2000 OP67 is a large asteroid whose orbit extends beyond the orbit of Neptune. NASA JPL has not classified 2000 OP67 as potentially hazardous because its orbit does not bring it close to Earth.
2000 OP67 orbits the sun every 107,000 days (292.95 years), coming as close as 35.53 AU and reaching as far as 52.49 AU from the sun. Based on its brightness and the way it reflects light, 2000 OP67 is probably between 80.270 to 179.490 kilometers in diameter, making it larger than 99% of asteroids, very roughly comparable in size to the U.S. state of Delaware.
2000 OP67's orbit is 34.50 AU from Earth's orbit at its closest point. This means that there is an extremely wide berth between this asteroid and Earth at all times.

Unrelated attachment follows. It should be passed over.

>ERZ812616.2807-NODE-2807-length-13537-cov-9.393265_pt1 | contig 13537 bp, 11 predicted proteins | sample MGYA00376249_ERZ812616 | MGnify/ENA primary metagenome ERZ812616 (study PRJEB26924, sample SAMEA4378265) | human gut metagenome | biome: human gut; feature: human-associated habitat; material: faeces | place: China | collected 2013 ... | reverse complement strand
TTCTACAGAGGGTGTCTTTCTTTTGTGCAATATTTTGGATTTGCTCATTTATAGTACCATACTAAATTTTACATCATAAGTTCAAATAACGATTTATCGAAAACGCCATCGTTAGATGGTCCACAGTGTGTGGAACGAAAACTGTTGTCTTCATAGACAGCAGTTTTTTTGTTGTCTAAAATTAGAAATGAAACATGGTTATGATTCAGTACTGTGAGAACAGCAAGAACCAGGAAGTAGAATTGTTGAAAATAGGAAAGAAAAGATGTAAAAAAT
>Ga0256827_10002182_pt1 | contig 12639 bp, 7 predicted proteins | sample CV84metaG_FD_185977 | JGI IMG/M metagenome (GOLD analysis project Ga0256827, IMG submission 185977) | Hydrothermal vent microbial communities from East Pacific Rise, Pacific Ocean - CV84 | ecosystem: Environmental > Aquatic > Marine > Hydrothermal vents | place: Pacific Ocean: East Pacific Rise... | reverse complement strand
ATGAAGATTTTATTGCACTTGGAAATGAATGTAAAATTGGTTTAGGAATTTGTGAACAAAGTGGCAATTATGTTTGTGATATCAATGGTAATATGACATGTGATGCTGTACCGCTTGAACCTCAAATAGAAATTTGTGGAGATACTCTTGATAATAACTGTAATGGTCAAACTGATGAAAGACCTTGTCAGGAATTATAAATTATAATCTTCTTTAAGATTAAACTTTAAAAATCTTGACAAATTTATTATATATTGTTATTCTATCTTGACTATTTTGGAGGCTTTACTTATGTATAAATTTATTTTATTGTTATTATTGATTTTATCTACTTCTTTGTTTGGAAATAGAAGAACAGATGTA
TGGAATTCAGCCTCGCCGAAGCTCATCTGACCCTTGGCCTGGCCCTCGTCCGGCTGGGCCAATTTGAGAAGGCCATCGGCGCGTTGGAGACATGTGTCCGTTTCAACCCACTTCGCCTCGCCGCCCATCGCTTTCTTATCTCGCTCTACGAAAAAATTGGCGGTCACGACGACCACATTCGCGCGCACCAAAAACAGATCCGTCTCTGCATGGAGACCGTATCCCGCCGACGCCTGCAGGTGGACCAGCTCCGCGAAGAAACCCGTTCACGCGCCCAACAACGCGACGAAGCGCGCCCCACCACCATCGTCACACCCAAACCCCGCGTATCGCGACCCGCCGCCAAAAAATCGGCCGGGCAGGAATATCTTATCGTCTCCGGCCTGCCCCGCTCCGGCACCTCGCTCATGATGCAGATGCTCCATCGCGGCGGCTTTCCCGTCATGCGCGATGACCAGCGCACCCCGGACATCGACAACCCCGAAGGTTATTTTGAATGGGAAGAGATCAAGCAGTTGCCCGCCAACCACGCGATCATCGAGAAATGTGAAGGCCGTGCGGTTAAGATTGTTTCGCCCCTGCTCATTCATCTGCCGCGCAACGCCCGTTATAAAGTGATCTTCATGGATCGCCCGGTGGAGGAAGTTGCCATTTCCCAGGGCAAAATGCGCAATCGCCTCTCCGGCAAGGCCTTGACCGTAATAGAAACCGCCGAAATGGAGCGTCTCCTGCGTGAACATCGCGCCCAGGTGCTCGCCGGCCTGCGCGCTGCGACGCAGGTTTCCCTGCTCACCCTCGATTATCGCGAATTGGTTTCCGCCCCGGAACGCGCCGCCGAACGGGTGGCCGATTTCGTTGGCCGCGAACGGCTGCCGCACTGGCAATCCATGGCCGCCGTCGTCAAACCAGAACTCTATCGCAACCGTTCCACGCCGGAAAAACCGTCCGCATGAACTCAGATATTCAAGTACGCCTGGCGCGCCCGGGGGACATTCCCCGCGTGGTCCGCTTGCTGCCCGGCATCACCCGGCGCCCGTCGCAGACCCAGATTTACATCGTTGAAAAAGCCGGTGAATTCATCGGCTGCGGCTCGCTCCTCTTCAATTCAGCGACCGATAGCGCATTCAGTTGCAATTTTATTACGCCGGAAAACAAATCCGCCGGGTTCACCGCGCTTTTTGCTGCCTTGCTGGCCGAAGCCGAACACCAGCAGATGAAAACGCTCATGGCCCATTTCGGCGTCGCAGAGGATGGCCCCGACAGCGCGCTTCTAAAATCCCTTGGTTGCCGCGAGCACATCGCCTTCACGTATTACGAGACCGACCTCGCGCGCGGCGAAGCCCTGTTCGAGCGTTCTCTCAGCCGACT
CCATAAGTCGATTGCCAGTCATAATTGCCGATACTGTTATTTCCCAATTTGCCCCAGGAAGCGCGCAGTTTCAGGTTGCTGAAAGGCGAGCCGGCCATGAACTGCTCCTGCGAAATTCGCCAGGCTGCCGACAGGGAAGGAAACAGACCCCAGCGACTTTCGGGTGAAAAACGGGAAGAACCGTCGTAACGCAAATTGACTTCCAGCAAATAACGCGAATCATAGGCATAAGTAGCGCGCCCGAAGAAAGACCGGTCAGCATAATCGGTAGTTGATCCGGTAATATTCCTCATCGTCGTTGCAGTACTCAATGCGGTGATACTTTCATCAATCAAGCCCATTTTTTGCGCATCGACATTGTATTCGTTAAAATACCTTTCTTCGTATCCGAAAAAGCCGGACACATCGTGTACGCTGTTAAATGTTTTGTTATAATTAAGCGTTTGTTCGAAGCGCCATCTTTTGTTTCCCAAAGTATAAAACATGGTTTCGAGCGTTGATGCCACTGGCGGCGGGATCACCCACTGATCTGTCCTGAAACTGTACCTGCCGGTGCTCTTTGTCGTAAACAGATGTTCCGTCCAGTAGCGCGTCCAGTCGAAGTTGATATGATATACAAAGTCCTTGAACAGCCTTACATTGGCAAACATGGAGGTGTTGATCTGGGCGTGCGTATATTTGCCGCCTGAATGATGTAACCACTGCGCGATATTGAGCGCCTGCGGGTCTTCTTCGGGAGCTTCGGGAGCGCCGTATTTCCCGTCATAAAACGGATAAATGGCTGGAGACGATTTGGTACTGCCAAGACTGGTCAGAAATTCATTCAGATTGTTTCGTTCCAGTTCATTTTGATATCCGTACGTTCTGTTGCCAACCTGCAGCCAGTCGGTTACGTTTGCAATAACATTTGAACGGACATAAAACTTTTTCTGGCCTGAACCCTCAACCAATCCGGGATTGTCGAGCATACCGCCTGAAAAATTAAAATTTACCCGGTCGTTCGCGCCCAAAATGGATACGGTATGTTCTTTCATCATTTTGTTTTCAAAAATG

Orbital simulations conducted by NASA JPL's CNEOS do not show any close approaches to Earth.
2000 OP67's orbit is determined by observations dating back to July 31, 2000. It was last officially observed on Sept. 26, 2014. The IAU Minor Planet Center records 35 observations used to determine its orbit.
The position of 2000 OP67 is indicated by a ◯ pink circle. Note that the object may not be in your current field of view. Use the controls below to adjust position, location, and time.